In fact Zambia has suffered reverse in development because the forbearers who have gone before this generation did not lay out a strong foundation on which the future of this country was supposed to be built. Instead, they respected to safeguard against progress by inculcating and promoting ideologies that subordinate all institutions of governance and the electorates to the executive and political patronage. Worse still even successive governments have taken a path of doing development of populist politics, taking on unintelligent (or intelligent, but rushed) measures to please their supporters.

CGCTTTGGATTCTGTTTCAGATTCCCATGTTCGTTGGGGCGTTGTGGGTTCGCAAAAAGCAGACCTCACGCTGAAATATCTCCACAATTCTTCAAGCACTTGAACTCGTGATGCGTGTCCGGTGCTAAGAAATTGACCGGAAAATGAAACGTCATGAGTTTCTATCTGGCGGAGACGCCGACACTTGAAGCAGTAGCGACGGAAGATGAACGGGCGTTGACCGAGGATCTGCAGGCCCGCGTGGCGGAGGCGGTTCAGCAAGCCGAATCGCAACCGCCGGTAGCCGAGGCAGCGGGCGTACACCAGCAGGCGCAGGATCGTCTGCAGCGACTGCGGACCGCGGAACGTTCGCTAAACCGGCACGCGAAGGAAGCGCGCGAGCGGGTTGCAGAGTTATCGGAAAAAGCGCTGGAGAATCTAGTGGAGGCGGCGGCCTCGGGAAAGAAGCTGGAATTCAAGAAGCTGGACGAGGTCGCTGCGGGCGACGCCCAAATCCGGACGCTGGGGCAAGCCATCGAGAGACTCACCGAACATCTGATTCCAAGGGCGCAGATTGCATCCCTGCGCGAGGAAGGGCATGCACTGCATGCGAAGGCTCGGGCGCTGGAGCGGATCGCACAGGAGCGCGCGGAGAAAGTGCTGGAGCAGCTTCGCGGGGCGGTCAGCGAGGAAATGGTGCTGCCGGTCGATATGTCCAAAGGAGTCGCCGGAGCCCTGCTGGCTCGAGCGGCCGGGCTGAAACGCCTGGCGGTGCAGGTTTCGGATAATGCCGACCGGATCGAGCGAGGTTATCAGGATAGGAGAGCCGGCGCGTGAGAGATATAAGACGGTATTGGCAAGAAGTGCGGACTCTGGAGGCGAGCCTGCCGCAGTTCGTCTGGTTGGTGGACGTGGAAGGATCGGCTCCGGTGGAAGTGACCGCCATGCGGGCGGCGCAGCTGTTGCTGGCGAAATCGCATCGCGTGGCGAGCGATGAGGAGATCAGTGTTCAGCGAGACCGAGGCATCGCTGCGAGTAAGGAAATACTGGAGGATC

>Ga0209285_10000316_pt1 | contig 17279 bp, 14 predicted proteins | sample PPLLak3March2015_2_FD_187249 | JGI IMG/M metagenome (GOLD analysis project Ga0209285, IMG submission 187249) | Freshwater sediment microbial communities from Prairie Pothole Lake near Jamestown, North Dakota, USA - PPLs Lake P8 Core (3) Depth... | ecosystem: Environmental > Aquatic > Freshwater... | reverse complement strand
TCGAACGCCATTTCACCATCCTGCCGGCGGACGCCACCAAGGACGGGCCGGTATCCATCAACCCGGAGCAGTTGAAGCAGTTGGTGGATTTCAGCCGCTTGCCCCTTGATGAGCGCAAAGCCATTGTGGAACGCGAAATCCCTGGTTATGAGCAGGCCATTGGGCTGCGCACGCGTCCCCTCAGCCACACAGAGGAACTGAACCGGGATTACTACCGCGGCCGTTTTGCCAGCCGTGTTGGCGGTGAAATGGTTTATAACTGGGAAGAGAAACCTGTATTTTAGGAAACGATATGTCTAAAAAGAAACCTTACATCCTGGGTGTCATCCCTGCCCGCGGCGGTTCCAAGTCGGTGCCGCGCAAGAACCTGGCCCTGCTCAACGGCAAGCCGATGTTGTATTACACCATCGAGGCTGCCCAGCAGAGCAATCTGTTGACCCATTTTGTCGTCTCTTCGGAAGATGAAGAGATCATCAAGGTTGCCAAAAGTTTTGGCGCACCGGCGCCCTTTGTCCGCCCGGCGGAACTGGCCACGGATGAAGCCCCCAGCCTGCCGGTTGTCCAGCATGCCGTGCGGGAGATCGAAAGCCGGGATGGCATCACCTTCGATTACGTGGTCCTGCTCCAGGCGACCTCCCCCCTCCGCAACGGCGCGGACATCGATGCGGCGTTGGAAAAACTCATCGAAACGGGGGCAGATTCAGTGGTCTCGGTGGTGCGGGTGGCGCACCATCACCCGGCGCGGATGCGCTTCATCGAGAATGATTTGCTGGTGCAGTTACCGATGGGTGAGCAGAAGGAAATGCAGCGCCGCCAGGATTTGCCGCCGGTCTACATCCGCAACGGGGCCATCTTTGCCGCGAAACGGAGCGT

When the MMD government took over government, it came in as an enemy of everything that was of the former regime—UNIP. It was a succession that saw the existing economic structures hurriedly pulled down. Mostly affected was the agriculture sector where without any plan of transition, the government-organised-agriculture-structures were pulled down, farmer input subsidies were quickly removed and the marketing institutions, such as the Zambia Cooperative Federation,  starved of support and left to whither out of operation.